As expected, the ESG regulatory environment continues to evolve and earlier this week, the FCA released two consultation papers on its new climate-related financial disclosure regime for listed companies and asset managers.

Broadly, the new disclosure rules align ESG disclosures to the recommendations of the Financial Stability Board’s Task Force on Climate-related Financial Disclosures (TCFD) rather than following the EU’s Sustainable Finance Disclosure Regulation (SFDR). That said, the proposals are similar to the SFDR, in as much as they introduce entity level and product level disclosures.

The entity level disclosures require managers to publish annually a TCFD report on how they take into account climate-related risks and opportunities when managing or administering investments, taking into account governance, strategy (including climate-related scenario risks), risk management and certain carbon metrics and targets.

The product level disclosures will take the form of an annual TCFD product report published on a manager’s website by 30 June of each year (or in some instances it may be able to be made available to investors on request). Managers will be required to disclose a minimum baseline set of consistent, comparable product or portfolio level disclosures around a core set of mandatory carbon emissions and carbon intensity metrics for both UK and non-UK funds it manages and its general portfolio management services. Importantly, there is no suggestion of scaled disclosures for different categories of products or funds (such as dark green, light green or brown) as with the SFDR.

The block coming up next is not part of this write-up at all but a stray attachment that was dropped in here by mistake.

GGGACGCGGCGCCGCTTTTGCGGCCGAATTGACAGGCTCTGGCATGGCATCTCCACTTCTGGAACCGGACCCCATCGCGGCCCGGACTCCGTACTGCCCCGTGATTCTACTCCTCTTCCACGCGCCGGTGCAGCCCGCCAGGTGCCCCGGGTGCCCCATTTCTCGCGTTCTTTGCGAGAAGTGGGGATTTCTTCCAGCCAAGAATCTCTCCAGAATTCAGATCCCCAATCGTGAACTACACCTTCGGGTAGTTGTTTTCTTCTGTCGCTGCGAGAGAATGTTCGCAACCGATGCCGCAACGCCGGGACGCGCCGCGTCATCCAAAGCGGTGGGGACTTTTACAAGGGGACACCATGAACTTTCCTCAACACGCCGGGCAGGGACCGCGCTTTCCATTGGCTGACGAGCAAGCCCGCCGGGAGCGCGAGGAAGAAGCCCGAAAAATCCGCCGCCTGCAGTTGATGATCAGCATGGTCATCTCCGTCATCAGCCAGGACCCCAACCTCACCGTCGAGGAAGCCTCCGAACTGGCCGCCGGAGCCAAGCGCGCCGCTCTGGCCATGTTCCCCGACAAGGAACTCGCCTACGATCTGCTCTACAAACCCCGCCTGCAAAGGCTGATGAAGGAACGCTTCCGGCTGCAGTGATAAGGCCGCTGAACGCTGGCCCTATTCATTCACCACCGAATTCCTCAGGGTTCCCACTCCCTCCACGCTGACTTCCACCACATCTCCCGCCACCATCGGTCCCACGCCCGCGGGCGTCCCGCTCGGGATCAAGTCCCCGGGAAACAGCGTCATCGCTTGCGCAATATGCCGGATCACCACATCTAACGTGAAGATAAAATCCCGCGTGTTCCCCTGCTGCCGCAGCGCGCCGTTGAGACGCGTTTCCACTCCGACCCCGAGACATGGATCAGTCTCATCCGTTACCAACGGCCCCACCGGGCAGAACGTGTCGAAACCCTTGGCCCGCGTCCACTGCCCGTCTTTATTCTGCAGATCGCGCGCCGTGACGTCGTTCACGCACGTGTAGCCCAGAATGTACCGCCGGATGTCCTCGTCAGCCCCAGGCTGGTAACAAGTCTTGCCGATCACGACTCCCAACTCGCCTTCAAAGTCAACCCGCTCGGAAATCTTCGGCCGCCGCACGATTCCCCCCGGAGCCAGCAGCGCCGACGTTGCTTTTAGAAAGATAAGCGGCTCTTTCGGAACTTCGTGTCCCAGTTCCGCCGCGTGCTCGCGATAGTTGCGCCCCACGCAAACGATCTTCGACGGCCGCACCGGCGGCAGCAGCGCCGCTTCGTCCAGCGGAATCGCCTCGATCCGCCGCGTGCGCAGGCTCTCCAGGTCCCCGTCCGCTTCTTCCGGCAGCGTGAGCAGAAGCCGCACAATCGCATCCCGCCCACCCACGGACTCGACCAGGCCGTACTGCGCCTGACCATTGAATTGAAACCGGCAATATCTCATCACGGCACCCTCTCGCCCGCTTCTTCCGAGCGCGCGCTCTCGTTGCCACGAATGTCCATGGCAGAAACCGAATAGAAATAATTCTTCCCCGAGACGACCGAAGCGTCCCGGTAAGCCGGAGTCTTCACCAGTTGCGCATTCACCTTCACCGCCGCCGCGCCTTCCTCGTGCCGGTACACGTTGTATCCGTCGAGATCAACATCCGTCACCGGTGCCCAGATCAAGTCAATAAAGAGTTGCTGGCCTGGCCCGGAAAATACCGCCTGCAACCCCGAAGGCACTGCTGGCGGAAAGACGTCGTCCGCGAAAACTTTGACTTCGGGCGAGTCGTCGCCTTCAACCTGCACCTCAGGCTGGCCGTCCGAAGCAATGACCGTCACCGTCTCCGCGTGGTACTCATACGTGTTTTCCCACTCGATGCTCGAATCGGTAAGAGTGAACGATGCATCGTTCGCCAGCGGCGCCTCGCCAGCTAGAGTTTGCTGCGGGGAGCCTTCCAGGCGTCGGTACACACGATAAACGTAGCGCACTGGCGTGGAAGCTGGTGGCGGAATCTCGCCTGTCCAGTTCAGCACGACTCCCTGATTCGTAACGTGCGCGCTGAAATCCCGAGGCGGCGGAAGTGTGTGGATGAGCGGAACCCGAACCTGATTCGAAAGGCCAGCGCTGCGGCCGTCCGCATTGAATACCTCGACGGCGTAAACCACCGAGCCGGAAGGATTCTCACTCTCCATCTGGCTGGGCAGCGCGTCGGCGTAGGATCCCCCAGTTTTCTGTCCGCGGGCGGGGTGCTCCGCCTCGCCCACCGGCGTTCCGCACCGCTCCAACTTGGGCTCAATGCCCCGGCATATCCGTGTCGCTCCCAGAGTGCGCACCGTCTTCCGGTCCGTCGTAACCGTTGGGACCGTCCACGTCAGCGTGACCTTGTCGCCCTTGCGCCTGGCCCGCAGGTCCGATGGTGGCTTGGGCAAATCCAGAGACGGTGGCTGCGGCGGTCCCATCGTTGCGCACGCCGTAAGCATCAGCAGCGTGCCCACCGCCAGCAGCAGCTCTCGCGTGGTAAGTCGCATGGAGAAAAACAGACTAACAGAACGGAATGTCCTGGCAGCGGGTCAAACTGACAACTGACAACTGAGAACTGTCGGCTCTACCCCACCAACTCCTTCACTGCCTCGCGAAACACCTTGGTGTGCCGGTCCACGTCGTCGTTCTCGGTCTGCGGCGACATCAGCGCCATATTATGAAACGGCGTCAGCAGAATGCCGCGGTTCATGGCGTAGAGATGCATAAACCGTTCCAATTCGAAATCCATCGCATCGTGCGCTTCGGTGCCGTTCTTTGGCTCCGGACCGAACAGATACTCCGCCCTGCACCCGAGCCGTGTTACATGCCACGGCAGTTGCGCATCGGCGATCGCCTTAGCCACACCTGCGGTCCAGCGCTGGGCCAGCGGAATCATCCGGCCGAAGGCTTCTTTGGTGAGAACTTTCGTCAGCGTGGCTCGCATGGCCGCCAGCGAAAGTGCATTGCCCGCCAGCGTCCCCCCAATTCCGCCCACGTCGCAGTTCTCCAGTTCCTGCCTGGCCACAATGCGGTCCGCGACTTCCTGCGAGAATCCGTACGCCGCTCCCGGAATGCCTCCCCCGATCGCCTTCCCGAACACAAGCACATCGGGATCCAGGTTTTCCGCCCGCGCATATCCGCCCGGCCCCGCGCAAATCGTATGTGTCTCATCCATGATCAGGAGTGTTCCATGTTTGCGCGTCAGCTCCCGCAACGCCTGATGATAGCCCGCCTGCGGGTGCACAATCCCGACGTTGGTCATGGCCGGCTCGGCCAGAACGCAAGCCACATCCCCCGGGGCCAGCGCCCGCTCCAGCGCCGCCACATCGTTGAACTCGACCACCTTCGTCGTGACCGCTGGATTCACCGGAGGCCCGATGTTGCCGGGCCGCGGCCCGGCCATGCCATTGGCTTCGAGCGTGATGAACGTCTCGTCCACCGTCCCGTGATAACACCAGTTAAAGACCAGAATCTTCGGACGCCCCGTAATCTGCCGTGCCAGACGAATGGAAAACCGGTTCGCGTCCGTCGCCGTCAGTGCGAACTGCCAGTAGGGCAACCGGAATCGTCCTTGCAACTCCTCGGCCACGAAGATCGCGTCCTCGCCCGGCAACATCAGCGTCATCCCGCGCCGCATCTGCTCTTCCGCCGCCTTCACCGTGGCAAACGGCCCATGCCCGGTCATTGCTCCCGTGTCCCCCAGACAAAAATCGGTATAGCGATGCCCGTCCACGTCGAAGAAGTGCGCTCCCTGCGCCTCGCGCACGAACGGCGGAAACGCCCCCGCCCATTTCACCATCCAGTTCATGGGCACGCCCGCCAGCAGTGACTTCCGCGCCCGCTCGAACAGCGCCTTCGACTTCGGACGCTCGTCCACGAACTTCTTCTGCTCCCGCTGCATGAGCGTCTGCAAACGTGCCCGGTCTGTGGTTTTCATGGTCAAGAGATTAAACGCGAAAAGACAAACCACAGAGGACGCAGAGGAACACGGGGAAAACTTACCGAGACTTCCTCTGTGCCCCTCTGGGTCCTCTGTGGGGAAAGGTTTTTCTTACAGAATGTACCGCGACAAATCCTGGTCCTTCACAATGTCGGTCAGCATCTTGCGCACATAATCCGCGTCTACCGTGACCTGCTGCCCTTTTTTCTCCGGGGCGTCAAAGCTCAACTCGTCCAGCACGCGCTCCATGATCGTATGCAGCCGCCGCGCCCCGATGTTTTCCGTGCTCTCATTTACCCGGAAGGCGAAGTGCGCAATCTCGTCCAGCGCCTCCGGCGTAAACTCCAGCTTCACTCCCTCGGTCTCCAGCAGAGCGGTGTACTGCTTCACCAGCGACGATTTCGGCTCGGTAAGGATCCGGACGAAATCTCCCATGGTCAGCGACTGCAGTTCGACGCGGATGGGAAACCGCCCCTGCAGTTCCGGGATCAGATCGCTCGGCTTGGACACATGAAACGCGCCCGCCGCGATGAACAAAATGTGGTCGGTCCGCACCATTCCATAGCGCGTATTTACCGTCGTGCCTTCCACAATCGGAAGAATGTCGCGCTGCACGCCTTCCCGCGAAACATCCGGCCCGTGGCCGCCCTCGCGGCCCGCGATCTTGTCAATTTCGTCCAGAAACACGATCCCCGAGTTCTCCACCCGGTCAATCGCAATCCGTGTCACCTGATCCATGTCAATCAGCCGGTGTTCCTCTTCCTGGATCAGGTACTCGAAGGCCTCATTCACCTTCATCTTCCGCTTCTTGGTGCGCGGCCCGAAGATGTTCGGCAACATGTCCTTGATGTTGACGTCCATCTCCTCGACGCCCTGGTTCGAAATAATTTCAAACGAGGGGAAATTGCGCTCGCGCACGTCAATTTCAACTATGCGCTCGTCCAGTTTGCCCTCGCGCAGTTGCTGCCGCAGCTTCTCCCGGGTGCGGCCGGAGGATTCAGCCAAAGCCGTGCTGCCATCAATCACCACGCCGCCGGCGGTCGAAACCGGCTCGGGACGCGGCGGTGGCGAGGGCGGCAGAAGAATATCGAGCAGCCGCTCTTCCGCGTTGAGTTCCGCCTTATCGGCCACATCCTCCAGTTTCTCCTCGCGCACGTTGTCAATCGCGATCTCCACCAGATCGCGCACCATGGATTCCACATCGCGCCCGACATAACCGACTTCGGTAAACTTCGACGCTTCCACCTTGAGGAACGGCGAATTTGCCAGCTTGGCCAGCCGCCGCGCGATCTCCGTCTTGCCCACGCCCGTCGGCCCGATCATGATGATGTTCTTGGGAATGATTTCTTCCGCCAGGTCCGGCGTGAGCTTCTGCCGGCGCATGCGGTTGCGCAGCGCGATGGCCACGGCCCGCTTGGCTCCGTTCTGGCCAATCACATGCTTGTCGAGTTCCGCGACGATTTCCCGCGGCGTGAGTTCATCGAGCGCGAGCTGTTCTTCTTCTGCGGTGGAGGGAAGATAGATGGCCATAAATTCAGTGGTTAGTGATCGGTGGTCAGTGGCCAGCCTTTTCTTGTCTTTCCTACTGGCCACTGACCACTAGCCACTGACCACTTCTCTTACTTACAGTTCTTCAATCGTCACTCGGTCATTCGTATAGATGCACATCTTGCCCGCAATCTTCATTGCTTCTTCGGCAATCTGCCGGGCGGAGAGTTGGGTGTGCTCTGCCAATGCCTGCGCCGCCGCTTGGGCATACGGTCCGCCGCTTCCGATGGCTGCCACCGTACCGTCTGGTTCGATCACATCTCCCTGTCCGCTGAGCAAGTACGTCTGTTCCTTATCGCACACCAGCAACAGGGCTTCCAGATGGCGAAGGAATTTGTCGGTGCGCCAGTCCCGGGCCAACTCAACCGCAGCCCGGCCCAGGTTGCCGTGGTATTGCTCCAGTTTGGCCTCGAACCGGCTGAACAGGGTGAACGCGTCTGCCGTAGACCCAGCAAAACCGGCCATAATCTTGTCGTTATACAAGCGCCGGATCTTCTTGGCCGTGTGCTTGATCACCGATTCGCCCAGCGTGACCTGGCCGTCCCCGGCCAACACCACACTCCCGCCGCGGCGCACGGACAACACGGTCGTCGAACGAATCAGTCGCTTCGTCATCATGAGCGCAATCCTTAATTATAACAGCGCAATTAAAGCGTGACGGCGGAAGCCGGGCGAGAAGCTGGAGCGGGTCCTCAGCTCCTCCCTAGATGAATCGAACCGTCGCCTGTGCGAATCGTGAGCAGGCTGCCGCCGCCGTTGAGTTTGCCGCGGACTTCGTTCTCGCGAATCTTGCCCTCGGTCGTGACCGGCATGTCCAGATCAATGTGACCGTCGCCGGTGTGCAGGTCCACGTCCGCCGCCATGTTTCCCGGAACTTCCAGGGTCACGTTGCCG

The new rules would apply to all FCA-regulated portfolio managers, AIFMs and UCITS management companies. However, in contrast to the SFDR, managers that have less than £5 billion AUM on a rolling three-year average would not currently be subject to the proposals. The FCA expects that this will cover 98% of the UK asset management market. Interestingly, whilst on the face of it the rules don’t seem to apply to investment advisers, the consultation suggests that it will catch investment advisory activities where substantial investment decisions are based on such advice, which raises questions on the scope.

The new rules would be phased in such that the first disclosures would be required by 30 June 2023 for managers with an AUM of more than £50 billion followed by 30 June 2024 for managers with an AUM of more than £5 billion.

The FCA has invited feedback by September 2021 and expects to publish a policy statement later in 2021.

The FCA seem to have taken a less prescriptive and more proportionate and outcomes-based approach to disclosure compared to the EU. However, for asset managers who are subject to both SFDR and the new UK rules, managing the different regimes (together with any other international standards they may be subject to) will be challenging.